#Whyiread is trending right now on Twitter*, and I've enjoyed reading the varied responses (not surprisingly, many have to do with escape—from a bad day, where you live, ignorance).
A big reason I was excited to see this hashtag is that I've had a "why I read" quote dog-eared for months, just waiting for a rainy day when I think someone needs reminding about, well, why we all read.
From Curtis Sittenfeld's American Wife, first published in 2008:
Oh, how different my life would have been had I not grown up in the same house with my grandmother, how much narrower and blander! She was the reason I was a reader, and being a reader was what made me most myself; it had given me the gifts of curiosity and and sympathy, an awareness of the world as an odd and vibrant and contradictory place, and it had made me unafraid of its oddness and vibrancy and contradictions.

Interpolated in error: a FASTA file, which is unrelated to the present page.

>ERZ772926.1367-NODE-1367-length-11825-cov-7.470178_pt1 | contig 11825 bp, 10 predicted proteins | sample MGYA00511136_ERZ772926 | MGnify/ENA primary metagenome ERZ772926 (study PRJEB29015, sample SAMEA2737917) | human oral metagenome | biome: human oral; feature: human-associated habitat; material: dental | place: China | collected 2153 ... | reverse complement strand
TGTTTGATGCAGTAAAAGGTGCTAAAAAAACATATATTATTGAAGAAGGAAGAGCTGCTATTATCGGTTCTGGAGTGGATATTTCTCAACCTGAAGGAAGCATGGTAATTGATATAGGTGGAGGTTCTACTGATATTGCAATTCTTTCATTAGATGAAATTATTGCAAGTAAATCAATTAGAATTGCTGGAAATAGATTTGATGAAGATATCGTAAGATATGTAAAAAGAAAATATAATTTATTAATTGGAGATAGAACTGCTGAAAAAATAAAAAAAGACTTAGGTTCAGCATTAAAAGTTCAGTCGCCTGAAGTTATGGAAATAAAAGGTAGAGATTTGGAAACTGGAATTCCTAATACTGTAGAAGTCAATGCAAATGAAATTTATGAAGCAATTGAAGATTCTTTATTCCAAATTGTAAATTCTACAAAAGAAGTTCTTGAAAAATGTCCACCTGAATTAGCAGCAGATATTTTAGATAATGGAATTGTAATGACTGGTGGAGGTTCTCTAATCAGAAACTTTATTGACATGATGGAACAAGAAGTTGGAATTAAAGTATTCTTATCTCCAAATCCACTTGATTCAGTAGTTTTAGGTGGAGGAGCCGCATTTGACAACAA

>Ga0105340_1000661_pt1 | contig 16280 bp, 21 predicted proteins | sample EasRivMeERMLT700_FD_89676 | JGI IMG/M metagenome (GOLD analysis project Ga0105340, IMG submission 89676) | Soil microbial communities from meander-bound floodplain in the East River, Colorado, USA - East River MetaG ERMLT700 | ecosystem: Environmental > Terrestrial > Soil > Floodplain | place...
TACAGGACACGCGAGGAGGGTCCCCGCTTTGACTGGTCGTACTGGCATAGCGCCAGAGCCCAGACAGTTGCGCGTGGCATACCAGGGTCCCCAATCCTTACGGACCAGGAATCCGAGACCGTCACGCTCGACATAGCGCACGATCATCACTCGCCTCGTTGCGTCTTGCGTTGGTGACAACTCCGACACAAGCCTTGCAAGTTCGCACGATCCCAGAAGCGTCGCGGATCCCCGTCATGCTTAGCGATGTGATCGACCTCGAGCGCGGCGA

Why do you read? Tell Twitter—then come back and tell us if you can't explain it in 140 characters or less.
*If you don't have a Twitter page, you can still read people's #whyiread answers here.
If you've got some time to kill online, or you'd like to join an interesting conversation about the impact of books, follow the "books that changed my life" thread on Twitter. (I'd say, at this moment, people are responding via Twitter at a a rate of about 5 tweets a minute.)
All you have to do is click here and read the tweets, all marked with the #booksthatchangedmylife hashtag. (And, if you have a twitter page, tweet your own response!)
Publishers, book bloggers and readers everywhere are getting into it, and answers range from classic novels to reference texts to picture books.
If you're not into tweeting, feel free to leave your answer in the comments right here on The Book Case.
Update: #booksthatchangedmyworld is also a popular topic on Twitter.